Once upon a time there was a girl, and she believed she was special. She read pulp romance novels her grandma would give her, and read Gone with the Wind so many times that she could recite the entire first page. She stayed up late each night watching the stars spin in the heavens and drawing charcoal pictures of the dancing moon. During the day she would stand out by the street, tracing patterns in the gravel with the toe of her shoe and feeling the wind whip her hair, and then write mediocre angst filled poetry about the seldom-overcast California sky. She was waiting.
What she was waiting for was unknown, but the hollow place sought filling. She began to feast upon life, trying all things to see what might fit neatly in that hollow place under her heart. Rebellion roared up on a motorcycle and she thought she might try that on for size. Sunsets and road trips and late nights, chased with great gulps of decadence and paintings and sleeping on sandy beaches far from home became woven into the fabric of who she was. She learned to be fearless; the tides might shift the sands under her feet, but that same tide brought more, and the waves were outside of time, unending. Trust the waves, trust the shifting sand to be replaced by new sand. The whipping winds on the outside were nothing compared to the gales within.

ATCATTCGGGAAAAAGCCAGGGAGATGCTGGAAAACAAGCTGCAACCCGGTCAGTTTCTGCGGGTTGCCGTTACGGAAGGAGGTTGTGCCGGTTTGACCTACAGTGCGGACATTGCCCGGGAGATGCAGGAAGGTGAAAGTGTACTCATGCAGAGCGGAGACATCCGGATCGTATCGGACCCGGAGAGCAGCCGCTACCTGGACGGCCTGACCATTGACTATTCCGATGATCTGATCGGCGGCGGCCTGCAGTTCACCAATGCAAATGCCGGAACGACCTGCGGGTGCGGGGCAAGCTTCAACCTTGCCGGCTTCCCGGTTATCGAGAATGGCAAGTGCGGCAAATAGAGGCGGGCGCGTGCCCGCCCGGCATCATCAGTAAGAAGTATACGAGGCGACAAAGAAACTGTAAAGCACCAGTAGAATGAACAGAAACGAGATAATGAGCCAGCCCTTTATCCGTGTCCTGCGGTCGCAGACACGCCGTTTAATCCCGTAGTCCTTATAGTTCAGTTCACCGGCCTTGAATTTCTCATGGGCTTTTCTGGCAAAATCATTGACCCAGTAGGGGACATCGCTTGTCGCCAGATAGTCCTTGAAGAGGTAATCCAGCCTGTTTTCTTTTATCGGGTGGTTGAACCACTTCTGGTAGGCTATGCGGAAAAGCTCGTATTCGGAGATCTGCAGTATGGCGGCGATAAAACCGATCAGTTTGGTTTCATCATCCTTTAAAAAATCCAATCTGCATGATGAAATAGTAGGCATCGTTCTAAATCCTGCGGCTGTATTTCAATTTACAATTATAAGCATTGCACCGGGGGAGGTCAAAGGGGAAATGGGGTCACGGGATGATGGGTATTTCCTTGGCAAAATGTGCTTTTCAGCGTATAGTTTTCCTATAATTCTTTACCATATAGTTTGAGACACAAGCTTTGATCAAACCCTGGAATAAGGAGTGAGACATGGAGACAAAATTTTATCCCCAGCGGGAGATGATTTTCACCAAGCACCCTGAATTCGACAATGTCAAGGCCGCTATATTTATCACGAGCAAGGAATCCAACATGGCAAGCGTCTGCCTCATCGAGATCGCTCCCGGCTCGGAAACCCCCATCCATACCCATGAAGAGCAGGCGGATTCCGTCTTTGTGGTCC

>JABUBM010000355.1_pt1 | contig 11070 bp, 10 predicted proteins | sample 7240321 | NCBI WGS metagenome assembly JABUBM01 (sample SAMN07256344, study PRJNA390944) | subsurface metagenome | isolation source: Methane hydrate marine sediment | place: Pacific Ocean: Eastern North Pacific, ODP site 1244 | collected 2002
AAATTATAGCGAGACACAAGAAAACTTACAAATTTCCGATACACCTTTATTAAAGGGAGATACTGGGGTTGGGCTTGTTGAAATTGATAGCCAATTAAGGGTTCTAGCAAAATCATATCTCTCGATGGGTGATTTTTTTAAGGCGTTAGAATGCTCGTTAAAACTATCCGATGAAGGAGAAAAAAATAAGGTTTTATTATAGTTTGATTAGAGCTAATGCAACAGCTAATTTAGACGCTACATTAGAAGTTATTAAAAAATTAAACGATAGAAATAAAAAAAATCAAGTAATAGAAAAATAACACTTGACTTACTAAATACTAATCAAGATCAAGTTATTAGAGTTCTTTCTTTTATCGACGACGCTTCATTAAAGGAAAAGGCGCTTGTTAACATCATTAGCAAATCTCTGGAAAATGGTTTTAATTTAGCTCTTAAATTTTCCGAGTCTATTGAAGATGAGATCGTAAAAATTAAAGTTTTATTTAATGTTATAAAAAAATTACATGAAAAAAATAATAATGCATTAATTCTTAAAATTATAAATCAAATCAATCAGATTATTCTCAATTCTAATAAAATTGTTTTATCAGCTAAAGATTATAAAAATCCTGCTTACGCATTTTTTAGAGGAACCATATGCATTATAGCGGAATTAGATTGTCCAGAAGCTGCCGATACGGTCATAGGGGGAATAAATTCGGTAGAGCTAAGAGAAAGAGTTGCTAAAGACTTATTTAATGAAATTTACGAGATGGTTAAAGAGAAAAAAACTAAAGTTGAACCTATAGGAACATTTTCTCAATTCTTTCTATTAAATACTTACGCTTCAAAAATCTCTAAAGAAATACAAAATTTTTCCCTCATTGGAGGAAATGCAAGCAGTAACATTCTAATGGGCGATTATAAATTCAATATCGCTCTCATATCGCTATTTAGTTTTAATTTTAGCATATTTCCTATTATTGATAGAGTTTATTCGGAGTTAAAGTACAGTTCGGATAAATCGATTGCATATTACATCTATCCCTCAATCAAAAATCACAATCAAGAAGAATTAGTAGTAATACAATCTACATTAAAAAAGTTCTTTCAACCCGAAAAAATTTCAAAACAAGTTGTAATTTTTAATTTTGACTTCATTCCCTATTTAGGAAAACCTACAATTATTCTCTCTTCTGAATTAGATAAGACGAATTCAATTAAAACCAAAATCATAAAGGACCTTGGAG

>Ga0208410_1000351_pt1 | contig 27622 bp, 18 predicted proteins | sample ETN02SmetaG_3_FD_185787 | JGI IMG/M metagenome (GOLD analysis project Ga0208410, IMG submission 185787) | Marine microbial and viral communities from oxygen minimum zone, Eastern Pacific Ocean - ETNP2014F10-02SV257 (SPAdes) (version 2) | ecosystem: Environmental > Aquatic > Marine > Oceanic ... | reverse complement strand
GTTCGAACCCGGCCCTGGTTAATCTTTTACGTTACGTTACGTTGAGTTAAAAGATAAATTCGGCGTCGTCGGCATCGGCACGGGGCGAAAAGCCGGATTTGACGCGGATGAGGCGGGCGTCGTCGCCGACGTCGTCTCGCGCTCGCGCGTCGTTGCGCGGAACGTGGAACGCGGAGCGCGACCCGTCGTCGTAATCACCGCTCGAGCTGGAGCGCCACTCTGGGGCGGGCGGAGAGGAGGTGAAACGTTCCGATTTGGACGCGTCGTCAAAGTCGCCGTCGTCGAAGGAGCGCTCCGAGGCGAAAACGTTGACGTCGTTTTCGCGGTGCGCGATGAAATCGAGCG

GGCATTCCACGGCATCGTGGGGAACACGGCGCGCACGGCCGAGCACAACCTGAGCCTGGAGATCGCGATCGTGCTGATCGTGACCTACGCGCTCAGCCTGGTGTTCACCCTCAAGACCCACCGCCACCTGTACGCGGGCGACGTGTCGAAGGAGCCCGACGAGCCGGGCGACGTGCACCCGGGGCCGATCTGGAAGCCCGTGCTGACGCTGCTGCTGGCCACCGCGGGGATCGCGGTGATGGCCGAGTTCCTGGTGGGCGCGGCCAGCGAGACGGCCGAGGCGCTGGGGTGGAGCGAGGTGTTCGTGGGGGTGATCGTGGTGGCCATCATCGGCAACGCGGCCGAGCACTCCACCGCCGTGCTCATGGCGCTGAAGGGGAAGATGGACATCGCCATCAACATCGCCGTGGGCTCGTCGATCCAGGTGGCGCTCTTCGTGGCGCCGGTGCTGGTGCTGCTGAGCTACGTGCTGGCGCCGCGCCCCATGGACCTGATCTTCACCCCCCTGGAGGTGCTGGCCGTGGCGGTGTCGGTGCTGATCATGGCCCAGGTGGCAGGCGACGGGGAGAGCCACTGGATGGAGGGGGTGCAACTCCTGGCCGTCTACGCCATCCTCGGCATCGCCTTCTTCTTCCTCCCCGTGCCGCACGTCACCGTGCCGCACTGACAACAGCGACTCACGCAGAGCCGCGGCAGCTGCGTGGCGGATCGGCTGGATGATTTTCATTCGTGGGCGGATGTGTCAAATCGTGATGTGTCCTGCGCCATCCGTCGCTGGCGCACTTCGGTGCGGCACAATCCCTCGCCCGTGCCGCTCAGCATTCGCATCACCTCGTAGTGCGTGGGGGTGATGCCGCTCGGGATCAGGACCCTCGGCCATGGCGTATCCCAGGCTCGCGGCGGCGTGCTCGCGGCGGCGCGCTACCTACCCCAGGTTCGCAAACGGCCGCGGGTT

Then came the season of quiet in her heart. Enough had been wrested from life that the hollow spot seemed full. But the waves, always being waves, were taking tiny grains of sand– before she had felt the bounty, the erosion had already begun. She had forgotten what the sea taught her, in her complacency and comfort. The only constant is change, and the waves will roll.